Centre blames media “fake news” for mass migration during lockdown

Published : April 01, 2020 18:42 IST

In Chennai, stranded migrant workers wait for packaged food, distributed by the Central Reserve Police Force (CRPF), during the nationwide lockdown, on April 1. Photo: R. Senthil Kumar/PTI

On March 31, the Supreme Court observed that the migration of labourers and others during the nationwide lockdown was triggered by panic created by fake news that the lockdown would continue for more than three months. Such panic migration, the bench, comprising Chief Justice of India S.A. Bobde and Justice L. Nageswara Rao, said “had caused untold suffering to those who believed and acted on such news”. They held that it was “not possible for them to overlook this menace of fake news either by electronic, print or social media”. While they said that they did not intend to interfere with “free discussion about the pandemic”, they issued directions to the media to refer to and publish the official version of developments.

This came after the Central government held the media responsible for causing panic through fake or inaccurate reporting and appealed to the court to issue directions. It appealed to the court to issue directives to the media to “prevent fake and inaccurate reporting whether intended or not” by electronic, print or social media which would cause panic in society. The Central government refused to acknowledge its own failure of not giving enough time to State governments and Union territories to make arrangements for the national lockdown and for not considering the plight of the huge swathes of workers in the unorganised sector who overnight were rendered jobless and homeless.

The Central government, which has been cautious in sharing information about the spread of the epidemic to the extent of not even regularly updating its official website compared with the States’ data, had in its affidavit urged the Supreme Court to pass orders that no media should publish COVID-19 related news without ascertaining the facts with the government. Solicitor General Tushar Mehta submitted that a daily bulletin would be issued through all media avenues, including social media, to clear doubts.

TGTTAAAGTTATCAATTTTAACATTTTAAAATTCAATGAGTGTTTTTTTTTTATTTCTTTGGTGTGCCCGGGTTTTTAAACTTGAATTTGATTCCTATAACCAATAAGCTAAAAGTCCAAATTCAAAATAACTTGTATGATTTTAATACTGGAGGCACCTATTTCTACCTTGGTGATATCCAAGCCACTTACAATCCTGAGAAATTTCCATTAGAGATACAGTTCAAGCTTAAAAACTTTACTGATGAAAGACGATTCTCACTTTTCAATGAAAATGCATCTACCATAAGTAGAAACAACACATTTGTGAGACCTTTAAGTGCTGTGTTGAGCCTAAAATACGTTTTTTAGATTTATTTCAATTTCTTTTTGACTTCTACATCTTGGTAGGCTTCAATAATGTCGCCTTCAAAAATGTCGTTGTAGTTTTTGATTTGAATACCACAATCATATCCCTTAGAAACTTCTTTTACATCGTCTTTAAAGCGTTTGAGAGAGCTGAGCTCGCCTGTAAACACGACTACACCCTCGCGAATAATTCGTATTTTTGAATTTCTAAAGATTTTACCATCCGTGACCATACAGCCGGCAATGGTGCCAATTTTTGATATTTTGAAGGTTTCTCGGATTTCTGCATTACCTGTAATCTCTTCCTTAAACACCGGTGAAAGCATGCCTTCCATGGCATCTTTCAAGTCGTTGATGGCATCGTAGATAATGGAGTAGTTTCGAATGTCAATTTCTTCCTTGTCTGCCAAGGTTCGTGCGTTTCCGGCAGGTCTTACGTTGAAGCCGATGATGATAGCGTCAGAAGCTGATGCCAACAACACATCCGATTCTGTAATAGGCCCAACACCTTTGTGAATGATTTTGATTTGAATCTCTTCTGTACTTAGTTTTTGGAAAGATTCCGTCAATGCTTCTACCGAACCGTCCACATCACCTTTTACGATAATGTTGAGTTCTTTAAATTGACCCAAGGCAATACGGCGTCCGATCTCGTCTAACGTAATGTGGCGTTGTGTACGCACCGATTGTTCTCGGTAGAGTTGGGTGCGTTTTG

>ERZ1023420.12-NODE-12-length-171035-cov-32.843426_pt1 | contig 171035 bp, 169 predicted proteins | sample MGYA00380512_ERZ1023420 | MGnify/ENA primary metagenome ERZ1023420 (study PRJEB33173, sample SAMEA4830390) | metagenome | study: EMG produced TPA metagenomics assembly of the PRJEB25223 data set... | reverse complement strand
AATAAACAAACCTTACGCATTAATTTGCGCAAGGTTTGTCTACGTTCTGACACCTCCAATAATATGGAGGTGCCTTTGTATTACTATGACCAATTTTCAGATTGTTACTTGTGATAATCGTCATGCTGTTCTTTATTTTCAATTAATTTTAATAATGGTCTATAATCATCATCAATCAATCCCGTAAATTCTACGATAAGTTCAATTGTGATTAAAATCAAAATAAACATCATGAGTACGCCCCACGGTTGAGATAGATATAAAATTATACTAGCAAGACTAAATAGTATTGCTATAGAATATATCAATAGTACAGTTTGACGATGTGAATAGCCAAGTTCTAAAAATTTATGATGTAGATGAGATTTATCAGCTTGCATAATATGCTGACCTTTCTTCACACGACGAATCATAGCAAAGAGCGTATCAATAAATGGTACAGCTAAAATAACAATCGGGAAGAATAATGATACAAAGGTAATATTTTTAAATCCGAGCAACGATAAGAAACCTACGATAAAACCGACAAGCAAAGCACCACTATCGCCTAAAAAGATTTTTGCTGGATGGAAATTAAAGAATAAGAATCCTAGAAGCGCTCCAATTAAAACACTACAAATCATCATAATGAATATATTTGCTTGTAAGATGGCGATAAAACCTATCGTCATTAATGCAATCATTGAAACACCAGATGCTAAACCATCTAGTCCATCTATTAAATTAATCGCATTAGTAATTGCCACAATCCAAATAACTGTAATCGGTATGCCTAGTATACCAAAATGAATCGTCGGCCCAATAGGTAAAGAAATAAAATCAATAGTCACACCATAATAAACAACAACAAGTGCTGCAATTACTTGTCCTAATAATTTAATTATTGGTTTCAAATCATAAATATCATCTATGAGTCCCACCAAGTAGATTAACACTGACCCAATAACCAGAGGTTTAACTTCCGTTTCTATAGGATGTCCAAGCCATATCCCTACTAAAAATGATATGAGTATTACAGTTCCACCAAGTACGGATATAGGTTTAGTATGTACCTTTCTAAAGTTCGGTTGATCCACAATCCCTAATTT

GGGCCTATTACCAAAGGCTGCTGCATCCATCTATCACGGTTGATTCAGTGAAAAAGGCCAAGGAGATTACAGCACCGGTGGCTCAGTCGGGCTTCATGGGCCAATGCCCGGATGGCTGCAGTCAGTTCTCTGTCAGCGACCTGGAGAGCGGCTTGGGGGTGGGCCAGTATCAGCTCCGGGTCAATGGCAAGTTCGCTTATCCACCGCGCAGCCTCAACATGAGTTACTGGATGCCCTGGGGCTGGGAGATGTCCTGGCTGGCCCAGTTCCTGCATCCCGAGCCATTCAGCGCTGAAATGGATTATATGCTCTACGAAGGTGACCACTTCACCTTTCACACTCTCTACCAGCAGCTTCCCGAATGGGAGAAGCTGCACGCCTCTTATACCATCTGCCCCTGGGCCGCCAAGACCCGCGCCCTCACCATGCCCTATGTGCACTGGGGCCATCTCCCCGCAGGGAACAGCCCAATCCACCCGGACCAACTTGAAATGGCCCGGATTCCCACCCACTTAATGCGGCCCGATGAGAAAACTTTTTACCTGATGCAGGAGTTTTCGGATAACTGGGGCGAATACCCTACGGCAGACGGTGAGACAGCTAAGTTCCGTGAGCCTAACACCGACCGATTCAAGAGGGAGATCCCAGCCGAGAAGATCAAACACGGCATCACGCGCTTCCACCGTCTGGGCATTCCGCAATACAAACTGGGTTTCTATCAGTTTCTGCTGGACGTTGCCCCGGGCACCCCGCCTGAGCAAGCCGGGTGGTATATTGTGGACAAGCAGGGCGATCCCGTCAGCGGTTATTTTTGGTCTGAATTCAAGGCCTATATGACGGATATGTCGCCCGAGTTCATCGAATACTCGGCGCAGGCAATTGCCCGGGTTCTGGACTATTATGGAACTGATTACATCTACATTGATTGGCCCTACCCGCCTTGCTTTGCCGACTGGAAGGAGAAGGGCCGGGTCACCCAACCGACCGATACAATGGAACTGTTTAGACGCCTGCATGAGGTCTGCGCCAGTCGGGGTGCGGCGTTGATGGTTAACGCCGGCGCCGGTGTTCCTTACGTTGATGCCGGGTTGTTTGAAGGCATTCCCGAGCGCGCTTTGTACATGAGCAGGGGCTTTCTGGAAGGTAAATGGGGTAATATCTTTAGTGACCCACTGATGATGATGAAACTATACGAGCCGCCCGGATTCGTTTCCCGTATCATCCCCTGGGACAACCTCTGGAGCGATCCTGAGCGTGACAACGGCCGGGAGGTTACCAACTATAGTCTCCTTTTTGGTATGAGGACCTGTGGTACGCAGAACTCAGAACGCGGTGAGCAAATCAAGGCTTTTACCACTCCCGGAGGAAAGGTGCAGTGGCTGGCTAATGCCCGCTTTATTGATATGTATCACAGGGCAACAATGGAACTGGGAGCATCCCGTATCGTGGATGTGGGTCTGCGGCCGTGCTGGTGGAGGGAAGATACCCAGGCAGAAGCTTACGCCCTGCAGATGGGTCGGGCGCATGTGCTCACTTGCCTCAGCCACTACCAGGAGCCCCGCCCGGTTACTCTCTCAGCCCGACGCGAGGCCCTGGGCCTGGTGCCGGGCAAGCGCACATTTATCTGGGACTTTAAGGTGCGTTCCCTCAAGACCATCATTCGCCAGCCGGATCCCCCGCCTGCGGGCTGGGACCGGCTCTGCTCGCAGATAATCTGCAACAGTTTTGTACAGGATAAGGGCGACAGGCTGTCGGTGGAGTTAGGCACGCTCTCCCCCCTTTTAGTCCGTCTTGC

The bench made these observations while hearing a petition seeking welfare measures for the migrants during the lockdown. The Centre submitted a status report to the court regarding the steps taken by various State governments and Union Territories. Some 21,064 relief camps had been set up and 6,66,291 persons had been provided shelters and 22,88,279 persons had been provided with food. It appealed to the court to direct State governments and Union territories to implement the Central government’s directives on the lockdown.

The Bench appeared satisfied with the status report and said it “expected the media (print, electronic and social) to maintain a strong sense of responsibility and ensure that unverifiable news capable of causing panic is not disseminated”. The Bench referred to Section 54 of the Disaster Management Act 2005, which provides for punishment to a person who makes or circulates a false alarm or warning as to disaster, its severity or magnitude, leading to panic. The punishment was imprisonment which could extend to one year or with fine.

On the migrant exodus and the problems they faced, as highlighted by the media, the court said the “anxiety and fear of migrants should be understood by police and other authorities”. It directed the Centre to ensure accessibility of basic necessities and medical facilities to the migrant workers.

A widely held view is that all that the Centre has done so far is to issue directives and advisories to State governments and tell people to “stay where they are” as part of its strategy to contain the chain of transmission. It has evaded questions on shortfall in the health infrastructure, personal protective equipment, mortality of health workers involved in the management of COVID-19 and on community transmission.